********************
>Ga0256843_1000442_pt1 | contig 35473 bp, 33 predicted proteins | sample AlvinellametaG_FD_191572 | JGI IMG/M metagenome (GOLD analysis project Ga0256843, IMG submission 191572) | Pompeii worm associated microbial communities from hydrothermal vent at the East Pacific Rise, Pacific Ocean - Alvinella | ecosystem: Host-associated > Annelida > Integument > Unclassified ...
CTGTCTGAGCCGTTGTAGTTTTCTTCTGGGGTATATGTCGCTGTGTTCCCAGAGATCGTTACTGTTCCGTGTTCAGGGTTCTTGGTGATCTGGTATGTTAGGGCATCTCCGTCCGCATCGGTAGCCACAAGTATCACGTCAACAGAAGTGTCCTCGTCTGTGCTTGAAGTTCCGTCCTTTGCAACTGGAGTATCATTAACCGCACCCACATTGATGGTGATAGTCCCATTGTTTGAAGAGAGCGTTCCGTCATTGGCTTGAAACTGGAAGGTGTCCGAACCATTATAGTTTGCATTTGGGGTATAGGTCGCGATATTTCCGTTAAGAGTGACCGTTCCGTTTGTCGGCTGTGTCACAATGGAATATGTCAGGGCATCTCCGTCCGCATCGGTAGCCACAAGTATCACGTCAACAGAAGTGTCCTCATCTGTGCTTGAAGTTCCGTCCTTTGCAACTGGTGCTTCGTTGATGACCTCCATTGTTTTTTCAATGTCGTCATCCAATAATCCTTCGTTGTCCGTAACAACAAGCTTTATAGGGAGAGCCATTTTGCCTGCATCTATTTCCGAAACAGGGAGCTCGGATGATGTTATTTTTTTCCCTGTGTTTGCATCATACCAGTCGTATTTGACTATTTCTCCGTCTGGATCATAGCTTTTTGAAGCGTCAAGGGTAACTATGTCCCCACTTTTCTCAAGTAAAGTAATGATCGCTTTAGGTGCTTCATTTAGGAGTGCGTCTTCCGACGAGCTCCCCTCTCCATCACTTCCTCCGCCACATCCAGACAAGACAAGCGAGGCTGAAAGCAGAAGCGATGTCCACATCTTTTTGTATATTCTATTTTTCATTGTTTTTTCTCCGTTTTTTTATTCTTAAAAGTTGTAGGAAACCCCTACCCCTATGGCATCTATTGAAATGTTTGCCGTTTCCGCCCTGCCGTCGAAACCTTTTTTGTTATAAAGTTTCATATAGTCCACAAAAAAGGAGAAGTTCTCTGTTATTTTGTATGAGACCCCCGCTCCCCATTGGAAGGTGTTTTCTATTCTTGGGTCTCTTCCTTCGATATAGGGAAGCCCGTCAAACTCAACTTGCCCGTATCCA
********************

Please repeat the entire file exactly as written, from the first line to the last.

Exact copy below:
>Ga0256843_1000442_pt1 | contig 35473 bp, 33 predicted proteins | sample AlvinellametaG_FD_191572 | JGI IMG/M metagenome (GOLD analysis project Ga0256843, IMG submission 191572) | Pompeii worm associated microbial communities from hydrothermal vent at the East Pacific Rise, Pacific Ocean - Alvinella | ecosystem: Host-associated > Annelida > Integument > Unclassified ...
CTGTCTGAGCCGTTGTAGTTTTCTTCTGGGGTATATGTCGCTGTGTTCCCAGAGATCGTTACTGTTCCGTGTTCAGGGTTCTTGGTGATCTGGTATGTTAGGGCATCTCCGTCCGCATCGGTAGCCACAAGTATCACGTCAACAGAAGTGTCCTCGTCTGTGCTTGAAGTTCCGTCCTTTGCAACTGGAGTATCATTAACCGCACCCACATTGATGGTGATAGTCCCATTGTTTGAAGAGAGCGTTCCGTCATTGGCTTGAAACTGGAAGGTGTCCGAACCATTATAGTTTGCATTTGGGGTATAGGTCGCGATATTTCCGTTAAGAGTGACCGTTCCGTTTGTCGGCTGTGTCACAATGGAATATGTCAGGGCATCTCCGTCCGCATCGGTAGCCACAAGTATCACGTCAACAGAAGTGTCCTCATCTGTGCTTGAAGTTCCGTCCTTTGCAACTGGTGCTTCGTTGATGACCTCCATTGTTTTTTCAATGTCGTCATCCAATAATCCTTCGTTGTCCGTAACAACAAGCTTTATAGGGAGAGCCATTTTGCCTGCATCTATTTCCGAAACAGGGAGCTCGGATGATGTTATTTTTTTCCCTGTGTTTGCATCATACCAGTCGTATTTGACTATTTCTCCGTCTGGATCATAGCTTTTTGAAGCGTCAAGGGTAACTATGTCCCCACTTTTCTCAAGTAAAGTAATGATCGCTTTAGGTGCTTCATTTAGGAGTGCGTCTTCCGACGAGCTCCCCTCTCCATCACTTCCTCCGCCACATCCAGACAAGACAAGCGAGGCTGAAAGCAGAAGCGATGTCCACATCTTTTTGTATATTCTATTTTTCATTGTTTTTTCTCCGTTTTTTTATTCTTAAAAGTTGTAGGAAACCCCTACCCCTATGGCATCTATTGAAATGTTTGCCGTTTCCGCCCTGCCGTCGAAACCTTTTTTGTTATAAAGTTTCATATAGTCCACAAAAAAGGAGAAGTTCTCTGTTATTTTGTATGAGACCCCCGCTCCCCATTGGAAGGTGTTTTCTATTCTTGGGTCTCTTCCTTCGATATAGGGAAGCCCGTCAAACTCAACTTGCCCGTATCCA